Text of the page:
Linking prediction models to government ordinances to support hospital operations during the COVID-19 pandemic

Prem Rajendra Warde, Samira Patel, Tanira Ferreira, Hayley Gershengorn, Monisha Chakravarthy Bhatia, DIpen Parekh, Kymberlee Manni, Bhavarth Shukla

Research output: Contribution to journalArticlepeer-review

2 Scopus citations


Objectives We describe a hospital's implementation of predictive models to optimise emergency response to the COVID-19 pandemic. Methods We were tasked to construct and evaluate COVID-19 driven predictive models to identify possible planning and resource utilisation scenarios. We used system dynamics to derive a series of chain susceptible, infected and recovered (SIR) models. We then built a discrete event simulation using the system dynamics output and bootstrapped electronic medical record data to approximate the weekly effect of tuning surgical volume on hospital census. We evaluated performance via a model fit assessment and cross-model comparison. Results We outlined the design and implementation of predictive models to support management decision making around areas impacted by COVID-19. The fit assessments indicated the models were most useful after 30 days from onset of local cases. We found our subreports were most accurate up to 7 days after model run. Discusssion Our model allowed us to shape our health system's executive policy response to implement a € hospital within a hospital' - one for patients with COVID-19 within a hospital able to care for the regular non-COVID-19 population. The surgical scheduleis modified according to models that predict the number of new patients withCovid-19 who require admission. This enabled our hospital to coordinateresources to continue to support the community at large. Challenges includedthe need to frequently adjust or create new models to meet rapidly evolvingrequirements, communication, and adoption, and to coordinate the needs ofmultiple stakeholders. The model we created can be adapted to other health systems,provide a mechanism to predict local peaks in cases and inform hospitalleadership regarding bed allocation, surgical volumes, staffing, and suppliesone for COVID-19 patients within a hospital able to care for the regularnon-COVID-19 population. Conclusion Predictive models are essential tools in supporting decision making when coordinating clinical operations during a pandemic.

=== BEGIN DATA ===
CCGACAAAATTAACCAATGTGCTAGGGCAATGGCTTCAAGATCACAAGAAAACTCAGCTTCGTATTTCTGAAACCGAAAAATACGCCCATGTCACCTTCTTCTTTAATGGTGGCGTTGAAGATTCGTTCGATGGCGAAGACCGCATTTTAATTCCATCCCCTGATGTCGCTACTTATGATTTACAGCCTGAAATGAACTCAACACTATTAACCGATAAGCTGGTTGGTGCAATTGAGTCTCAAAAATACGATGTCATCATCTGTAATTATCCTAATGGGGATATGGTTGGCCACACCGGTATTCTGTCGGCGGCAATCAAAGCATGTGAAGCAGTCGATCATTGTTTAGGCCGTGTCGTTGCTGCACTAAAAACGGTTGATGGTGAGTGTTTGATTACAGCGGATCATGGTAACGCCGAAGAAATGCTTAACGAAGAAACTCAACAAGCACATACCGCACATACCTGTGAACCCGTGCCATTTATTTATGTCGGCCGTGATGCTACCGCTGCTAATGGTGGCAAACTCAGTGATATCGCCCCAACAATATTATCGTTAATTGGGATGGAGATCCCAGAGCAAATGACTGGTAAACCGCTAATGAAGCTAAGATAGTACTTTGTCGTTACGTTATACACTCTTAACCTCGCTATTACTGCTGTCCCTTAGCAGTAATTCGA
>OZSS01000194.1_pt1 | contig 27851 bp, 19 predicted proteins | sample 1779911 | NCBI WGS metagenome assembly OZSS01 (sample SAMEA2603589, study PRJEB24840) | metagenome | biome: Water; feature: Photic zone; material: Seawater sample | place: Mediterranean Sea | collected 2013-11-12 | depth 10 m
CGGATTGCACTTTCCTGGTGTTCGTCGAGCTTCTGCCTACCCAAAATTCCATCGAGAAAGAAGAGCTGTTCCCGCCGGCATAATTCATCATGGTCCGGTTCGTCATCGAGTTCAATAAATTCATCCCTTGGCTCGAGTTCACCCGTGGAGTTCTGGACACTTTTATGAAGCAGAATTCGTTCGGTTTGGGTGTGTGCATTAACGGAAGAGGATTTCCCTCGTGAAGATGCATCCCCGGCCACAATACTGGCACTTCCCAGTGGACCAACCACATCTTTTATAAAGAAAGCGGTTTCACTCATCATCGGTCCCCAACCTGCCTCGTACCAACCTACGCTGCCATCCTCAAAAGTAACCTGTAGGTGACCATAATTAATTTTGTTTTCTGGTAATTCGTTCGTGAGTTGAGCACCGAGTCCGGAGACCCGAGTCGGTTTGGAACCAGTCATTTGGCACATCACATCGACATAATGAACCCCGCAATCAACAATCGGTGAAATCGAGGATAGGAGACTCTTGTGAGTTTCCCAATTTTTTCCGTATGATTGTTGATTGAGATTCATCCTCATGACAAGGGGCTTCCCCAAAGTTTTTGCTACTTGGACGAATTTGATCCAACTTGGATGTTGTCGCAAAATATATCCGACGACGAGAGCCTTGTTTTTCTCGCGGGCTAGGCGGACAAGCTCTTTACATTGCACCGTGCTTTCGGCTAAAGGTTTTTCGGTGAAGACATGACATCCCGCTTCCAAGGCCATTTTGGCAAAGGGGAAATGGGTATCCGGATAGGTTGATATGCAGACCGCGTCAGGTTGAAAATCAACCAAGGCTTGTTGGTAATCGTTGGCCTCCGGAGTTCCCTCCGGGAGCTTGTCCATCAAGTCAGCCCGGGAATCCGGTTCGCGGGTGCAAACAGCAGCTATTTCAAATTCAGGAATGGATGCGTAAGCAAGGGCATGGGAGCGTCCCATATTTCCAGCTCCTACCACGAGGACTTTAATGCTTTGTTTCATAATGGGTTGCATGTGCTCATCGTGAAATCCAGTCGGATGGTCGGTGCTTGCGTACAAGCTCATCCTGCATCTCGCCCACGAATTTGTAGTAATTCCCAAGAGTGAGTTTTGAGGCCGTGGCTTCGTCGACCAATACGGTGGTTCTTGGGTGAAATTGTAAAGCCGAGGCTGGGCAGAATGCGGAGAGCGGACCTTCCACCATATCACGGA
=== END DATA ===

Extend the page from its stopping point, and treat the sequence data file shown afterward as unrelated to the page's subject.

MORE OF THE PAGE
Original languageEnglish (US)
Article numbere100248
JournalBMJ Health and Care Informatics
Issue number1
StatePublished - May 10 2021


  • BMJ Health Informatics
  • information management
  • information science
  • information systems
  • medical informatics

ASJC Scopus subject areas

  • Computer Science Applications
  • Health Informatics
  • Health Information Management


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